Two recent private residential-mortgage backed securitization platforms came to market last week. JPMorgan and Everbank will both market RMBS deals to investors.

While I don't view this as a revival of the market, it is interesting what the renewed interest in RMBS is bringing with it: the return of unsolicited ratings. Well, technically, these are unsolicted comments, where a ratings agency declares not what they would rate a deal, but what they would not rate it.

These comments [ratings] occur when a credit rating agency, not asked by the issuer to provide the rating, releases their own take on the given deal. The controversy is that credit rating agencies almost always seem to behave as if they would have assigned lower ratings when not paid by the issuer to do so.

And even these new deals are not immune to the long-time trend.

In its unsolicited ratings report on the JPM deal, Moody's declared it would not have assigned triple-A ratings. Coverage from the Wall Street Journal cites Moody's reasoning, with Al Yoon writing that "in addition to the weak reps and warrants, JP Morgan is offloading all of the credit risk of the loans off of their books in the deal." The agencies that did assign triple-A feel this tail risk is adequately hedged.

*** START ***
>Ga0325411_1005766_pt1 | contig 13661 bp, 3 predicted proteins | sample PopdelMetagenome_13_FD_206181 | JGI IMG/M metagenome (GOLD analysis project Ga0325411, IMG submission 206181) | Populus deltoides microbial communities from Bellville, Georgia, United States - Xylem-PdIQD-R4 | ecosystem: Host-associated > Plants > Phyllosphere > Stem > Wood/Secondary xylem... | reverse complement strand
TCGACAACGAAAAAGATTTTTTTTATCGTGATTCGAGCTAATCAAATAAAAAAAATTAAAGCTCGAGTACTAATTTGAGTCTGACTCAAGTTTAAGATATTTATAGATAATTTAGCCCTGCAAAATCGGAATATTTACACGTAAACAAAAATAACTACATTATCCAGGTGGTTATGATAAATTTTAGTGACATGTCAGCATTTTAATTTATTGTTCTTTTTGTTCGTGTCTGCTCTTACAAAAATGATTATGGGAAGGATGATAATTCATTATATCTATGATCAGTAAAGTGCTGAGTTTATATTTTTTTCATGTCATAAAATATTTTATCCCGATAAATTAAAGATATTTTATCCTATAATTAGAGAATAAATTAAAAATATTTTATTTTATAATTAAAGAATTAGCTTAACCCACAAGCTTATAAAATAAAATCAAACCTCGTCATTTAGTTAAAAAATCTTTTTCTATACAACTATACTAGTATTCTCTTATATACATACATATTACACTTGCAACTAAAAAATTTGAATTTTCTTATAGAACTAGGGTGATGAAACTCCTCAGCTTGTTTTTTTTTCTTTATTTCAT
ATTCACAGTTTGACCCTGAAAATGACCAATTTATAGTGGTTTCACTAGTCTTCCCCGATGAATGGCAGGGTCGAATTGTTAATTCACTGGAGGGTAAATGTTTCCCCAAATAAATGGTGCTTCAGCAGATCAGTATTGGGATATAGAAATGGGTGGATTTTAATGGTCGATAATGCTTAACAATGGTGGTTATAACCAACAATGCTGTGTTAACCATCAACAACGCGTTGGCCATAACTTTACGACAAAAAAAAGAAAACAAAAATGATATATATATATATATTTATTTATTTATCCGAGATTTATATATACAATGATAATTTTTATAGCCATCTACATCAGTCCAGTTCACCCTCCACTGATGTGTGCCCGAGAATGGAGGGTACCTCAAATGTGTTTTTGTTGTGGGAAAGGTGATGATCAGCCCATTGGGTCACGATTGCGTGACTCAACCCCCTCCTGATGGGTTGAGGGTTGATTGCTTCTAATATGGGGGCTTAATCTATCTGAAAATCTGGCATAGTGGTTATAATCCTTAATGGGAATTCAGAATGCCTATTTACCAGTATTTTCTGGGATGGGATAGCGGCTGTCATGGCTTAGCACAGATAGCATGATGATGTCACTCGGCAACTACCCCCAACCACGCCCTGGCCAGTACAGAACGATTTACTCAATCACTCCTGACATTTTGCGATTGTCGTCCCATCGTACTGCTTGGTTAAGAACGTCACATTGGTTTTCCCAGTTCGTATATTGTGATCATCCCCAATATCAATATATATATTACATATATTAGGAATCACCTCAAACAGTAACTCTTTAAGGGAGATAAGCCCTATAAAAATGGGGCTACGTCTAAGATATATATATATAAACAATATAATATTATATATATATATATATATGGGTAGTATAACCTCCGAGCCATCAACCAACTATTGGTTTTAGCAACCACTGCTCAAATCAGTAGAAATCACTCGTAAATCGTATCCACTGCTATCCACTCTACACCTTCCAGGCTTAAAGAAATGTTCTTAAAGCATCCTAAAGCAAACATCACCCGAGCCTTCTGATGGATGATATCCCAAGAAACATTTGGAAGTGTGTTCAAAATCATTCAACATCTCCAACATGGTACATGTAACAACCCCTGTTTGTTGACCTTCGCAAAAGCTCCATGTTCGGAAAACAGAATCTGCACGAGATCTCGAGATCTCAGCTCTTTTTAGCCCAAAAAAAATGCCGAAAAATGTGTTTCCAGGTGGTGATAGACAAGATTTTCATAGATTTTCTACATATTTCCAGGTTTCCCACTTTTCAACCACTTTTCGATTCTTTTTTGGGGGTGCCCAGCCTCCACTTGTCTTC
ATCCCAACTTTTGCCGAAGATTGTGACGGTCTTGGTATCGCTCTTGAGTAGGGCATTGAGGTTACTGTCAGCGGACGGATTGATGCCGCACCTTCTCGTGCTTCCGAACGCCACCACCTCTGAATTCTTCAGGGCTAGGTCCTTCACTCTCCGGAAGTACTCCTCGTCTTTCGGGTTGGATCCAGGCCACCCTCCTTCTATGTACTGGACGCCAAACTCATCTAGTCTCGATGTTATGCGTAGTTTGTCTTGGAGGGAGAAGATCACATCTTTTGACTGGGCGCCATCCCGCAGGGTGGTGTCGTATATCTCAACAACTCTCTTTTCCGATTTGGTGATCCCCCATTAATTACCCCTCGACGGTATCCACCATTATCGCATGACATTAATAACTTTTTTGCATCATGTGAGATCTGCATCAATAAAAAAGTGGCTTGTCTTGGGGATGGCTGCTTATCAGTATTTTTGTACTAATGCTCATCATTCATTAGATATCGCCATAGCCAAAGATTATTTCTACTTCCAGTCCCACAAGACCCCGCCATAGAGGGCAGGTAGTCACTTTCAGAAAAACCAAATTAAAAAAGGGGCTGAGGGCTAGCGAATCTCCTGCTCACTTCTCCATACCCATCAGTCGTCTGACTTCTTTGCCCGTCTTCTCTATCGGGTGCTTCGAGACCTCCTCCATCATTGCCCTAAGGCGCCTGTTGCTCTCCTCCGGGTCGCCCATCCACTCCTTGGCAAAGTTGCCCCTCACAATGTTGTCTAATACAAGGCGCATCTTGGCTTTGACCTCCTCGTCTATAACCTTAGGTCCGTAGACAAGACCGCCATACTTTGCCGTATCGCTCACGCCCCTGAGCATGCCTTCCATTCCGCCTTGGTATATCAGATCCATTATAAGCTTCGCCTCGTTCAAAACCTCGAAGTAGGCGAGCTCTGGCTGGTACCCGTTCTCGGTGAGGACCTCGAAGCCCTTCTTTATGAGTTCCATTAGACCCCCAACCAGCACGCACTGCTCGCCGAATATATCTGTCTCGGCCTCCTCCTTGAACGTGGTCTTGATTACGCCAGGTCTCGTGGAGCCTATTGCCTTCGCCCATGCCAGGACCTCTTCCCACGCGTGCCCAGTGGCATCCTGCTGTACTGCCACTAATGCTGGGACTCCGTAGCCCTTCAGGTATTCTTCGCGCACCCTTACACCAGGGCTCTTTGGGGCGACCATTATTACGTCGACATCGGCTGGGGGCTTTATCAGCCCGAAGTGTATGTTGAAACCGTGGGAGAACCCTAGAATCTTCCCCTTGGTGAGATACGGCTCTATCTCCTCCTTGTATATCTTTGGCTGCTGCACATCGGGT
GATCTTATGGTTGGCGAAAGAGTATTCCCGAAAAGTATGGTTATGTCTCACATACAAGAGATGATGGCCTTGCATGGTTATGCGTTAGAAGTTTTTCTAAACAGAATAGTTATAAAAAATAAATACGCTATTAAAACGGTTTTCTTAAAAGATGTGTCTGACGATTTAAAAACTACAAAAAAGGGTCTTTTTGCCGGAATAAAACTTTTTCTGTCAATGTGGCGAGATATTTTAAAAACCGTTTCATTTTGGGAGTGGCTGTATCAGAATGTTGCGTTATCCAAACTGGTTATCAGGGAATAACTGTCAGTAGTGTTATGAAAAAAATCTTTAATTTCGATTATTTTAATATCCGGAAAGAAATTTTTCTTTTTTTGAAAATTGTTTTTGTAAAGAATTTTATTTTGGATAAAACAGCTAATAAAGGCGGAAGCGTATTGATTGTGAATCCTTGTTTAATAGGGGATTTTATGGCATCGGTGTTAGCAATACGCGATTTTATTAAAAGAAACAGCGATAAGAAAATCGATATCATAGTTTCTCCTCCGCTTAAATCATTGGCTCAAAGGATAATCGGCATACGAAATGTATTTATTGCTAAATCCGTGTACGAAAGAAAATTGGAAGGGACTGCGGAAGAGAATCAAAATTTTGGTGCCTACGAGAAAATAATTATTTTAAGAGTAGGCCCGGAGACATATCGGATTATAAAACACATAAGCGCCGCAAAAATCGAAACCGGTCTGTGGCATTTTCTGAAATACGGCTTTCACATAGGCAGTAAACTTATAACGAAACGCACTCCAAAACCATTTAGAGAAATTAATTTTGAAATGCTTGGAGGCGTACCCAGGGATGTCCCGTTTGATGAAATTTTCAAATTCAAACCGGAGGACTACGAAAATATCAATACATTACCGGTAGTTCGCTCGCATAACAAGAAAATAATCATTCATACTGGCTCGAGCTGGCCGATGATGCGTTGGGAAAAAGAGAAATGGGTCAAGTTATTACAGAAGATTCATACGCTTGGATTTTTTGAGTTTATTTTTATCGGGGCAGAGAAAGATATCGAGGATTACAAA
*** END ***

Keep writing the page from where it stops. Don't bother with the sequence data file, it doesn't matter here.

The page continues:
Are credit agencies declaring that these deals aren't worth triple-A out of a genuine concern of lower-than-expected performance? Or are they feeling raw that they didn't get paid to rate the deal and would've provided higher ratings if done so?

If it's the former, then there's no problem. If it's the latter, then the practice should end.

The Securities & Exchange Commission ruling against conflicts of interest, 17g-5, prohibits assigning ratings on the basis of compensation status. All of the major credit ratings agencies are onboard with this rule. But, clearly this doesn't apply when the rating is unsolicited.

One alternative, used by DBRS, is to not rate the deal at all.

"In two recent instances, DBRS declined to rate transactions containing certain weak reps & warrrants standard," said the ratings agency. "DBRS believes that such new reps and warrants standard described above has the potential to considerably weaken investors’ ability to demand a repurchase."

A working paper from the Frankfort School of Finance & Management in 2009 found bank opacity to be the most likely reason behind lower, unsolicited ratings. The paper could not determine definitively that there is a link between lack of compensation and lower unsolicited ratings.

And until someone does, the practice of lower, unsolicited ratings will remain unchecked, and controversial.